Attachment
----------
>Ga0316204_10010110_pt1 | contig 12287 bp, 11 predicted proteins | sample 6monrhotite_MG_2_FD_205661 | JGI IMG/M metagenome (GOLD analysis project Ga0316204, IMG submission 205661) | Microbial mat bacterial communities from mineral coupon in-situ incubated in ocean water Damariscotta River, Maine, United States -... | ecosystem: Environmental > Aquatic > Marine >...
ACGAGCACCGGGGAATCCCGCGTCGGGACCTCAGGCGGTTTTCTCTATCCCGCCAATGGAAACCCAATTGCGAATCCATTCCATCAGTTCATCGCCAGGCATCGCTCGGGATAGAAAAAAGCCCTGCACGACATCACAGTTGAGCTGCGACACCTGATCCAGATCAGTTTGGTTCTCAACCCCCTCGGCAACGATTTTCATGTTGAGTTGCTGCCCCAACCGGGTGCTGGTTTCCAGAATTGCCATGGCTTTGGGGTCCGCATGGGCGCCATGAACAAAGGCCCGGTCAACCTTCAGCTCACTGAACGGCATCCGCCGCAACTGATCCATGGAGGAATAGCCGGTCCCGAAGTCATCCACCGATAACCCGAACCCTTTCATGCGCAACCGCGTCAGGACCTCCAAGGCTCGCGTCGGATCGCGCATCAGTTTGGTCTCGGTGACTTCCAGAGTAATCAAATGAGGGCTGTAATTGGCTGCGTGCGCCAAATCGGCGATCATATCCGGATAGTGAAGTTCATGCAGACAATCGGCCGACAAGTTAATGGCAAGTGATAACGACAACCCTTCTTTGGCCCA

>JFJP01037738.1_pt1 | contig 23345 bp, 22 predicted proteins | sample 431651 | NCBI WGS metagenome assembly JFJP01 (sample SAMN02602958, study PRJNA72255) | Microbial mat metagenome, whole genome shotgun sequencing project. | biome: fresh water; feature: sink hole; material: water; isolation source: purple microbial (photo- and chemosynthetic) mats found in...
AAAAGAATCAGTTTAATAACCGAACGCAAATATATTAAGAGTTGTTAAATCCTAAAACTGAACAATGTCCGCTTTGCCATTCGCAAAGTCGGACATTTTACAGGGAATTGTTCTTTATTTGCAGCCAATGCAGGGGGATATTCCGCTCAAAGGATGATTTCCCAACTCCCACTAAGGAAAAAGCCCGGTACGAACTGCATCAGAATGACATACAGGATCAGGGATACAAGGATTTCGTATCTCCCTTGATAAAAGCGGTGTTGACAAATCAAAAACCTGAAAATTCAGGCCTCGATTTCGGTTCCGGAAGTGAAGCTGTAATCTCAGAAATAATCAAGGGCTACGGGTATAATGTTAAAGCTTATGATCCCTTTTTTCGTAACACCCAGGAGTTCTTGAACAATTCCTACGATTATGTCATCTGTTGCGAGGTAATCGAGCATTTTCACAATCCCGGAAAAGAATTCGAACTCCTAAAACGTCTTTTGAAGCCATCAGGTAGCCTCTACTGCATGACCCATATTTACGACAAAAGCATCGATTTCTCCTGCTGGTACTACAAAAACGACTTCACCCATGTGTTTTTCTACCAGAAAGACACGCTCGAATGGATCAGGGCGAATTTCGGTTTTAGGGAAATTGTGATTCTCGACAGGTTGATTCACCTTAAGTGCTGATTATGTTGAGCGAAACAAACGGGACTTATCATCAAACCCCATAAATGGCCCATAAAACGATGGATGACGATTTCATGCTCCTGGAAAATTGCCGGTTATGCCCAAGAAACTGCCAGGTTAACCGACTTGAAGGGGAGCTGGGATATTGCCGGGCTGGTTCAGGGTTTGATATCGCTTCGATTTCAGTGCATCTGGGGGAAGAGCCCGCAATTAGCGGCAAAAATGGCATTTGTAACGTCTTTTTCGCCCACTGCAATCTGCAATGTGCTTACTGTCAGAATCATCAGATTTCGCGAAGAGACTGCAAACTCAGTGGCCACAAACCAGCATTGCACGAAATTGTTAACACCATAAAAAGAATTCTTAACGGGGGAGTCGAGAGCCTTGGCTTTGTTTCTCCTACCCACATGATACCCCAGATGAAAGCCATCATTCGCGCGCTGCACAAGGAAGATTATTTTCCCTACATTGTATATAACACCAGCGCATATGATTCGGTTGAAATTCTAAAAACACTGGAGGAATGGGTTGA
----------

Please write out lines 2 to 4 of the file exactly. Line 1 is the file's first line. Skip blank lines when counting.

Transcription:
ACGAGCACCGGGGAATCCCGCGTCGGGACCTCAGGCGGTTTTCTCTATCCCGCCAATGGAAACCCAATTGCGAATCCATTCCATCAGTTCATCGCCAGGCATCGCTCGGGATAGAAAAAAGCCCTGCACGACATCACAGTTGAGCTGCGACACCTGATCCAGATCAGTTTGGTTCTCAACCCCCTCGGCAACGATTTTCATGTTGAGTTGCTGCCCCAACCGGGTGCTGGTTTCCAGAATTGCCATGGCTTTGGGGTCCGCATGGGCGCCATGAACAAAGGCCCGGTCAACCTTCAGCTCACTGAACGGCATCCGCCGCAACTGATCCATGGAGGAATAGCCGGTCCCGAAGTCATCCACCGATAACCCGAACCCTTTCATGCGCAACCGCGTCAGGACCTCCAAGGCTCGCGTCGGATCGCGCATCAGTTTGGTCTCGGTGACTTCCAGAGTAATCAAATGAGGGCTGTAATTGGCTGCGTGCGCCAAATCGGCGATCATATCCGGATAGTGAAGTTCATGCAGACAATCGGCCGACAAGTTAATGGCAAGTGATAACGACAACCCTTCTTTGGCCCA

>JFJP01037738.1_pt1 | contig 23345 bp, 22 predicted proteins | sample 431651 | NCBI WGS metagenome assembly JFJP01 (sample SAMN02602958, study PRJNA72255) | Microbial mat metagenome, whole genome shotgun sequencing project. | biome: fresh water; feature: sink hole; material: water; isolation source: purple microbial (photo- and chemosynthetic) mats found in...
AAAAGAATCAGTTTAATAACCGAACGCAAATATATTAAGAGTTGTTAAATCCTAAAACTGAACAATGTCCGCTTTGCCATTCGCAAAGTCGGACATTTTACAGGGAATTGTTCTTTATTTGCAGCCAATGCAGGGGGATATTCCGCTCAAAGGATGATTTCCCAACTCCCACTAAGGAAAAAGCCCGGTACGAACTGCATCAGAATGACATACAGGATCAGGGATACAAGGATTTCGTATCTCCCTTGATAAAAGCGGTGTTGACAAATCAAAAACCTGAAAATTCAGGCCTCGATTTCGGTTCCGGAAGTGAAGCTGTAATCTCAGAAATAATCAAGGGCTACGGGTATAATGTTAAAGCTTATGATCCCTTTTTTCGTAACACCCAGGAGTTCTTGAACAATTCCTACGATTATGTCATCTGTTGCGAGGTAATCGAGCATTTTCACAATCCCGGAAAAGAATTCGAACTCCTAAAACGTCTTTTGAAGCCATCAGGTAGCCTCTACTGCATGACCCATATTTACGACAAAAGCATCGATTTCTCCTGCTGGTACTACAAAAACGACTTCACCCATGTGTTTTTCTACCAGAAAGACACGCTCGAATGGATCAGGGCGAATTTCGGTTTTAGGGAAATTGTGATTCTCGACAGGTTGATTCACCTTAAGTGCTGATTATGTTGAGCGAAACAAACGGGACTTATCATCAAACCCCATAAATGGCCCATAAAACGATGGATGACGATTTCATGCTCCTGGAAAATTGCCGGTTATGCCCAAGAAACTGCCAGGTTAACCGACTTGAAGGGGAGCTGGGATATTGCCGGGCTGGTTCAGGGTTTGATATCGCTTCGATTTCAGTGCATCTGGGGGAAGAGCCCGCAATTAGCGGCAAAAATGGCATTTGTAACGTCTTTTTCGCCCACTGCAATCTGCAATGTGCTTACTGTCAGAATCATCAGATTTCGCGAAGAGACTGCAAACTCAGTGGCCACAAACCAGCATTGCACGAAATTGTTAACACCATAAAAAGAATTCTTAACGGGGGAGTCGAGAGCCTTGGCTTTGTTTCTCCTACCCACATGATACCCCAGATGAAAGCCATCATTCGCGCGCTGCACAAGGAAGATTATTTTCCCTACATTGTATATAACACCAGCGCATATGATTCGGTTGAAATTCTAAAAACACTGGAGGAATGGGTTGA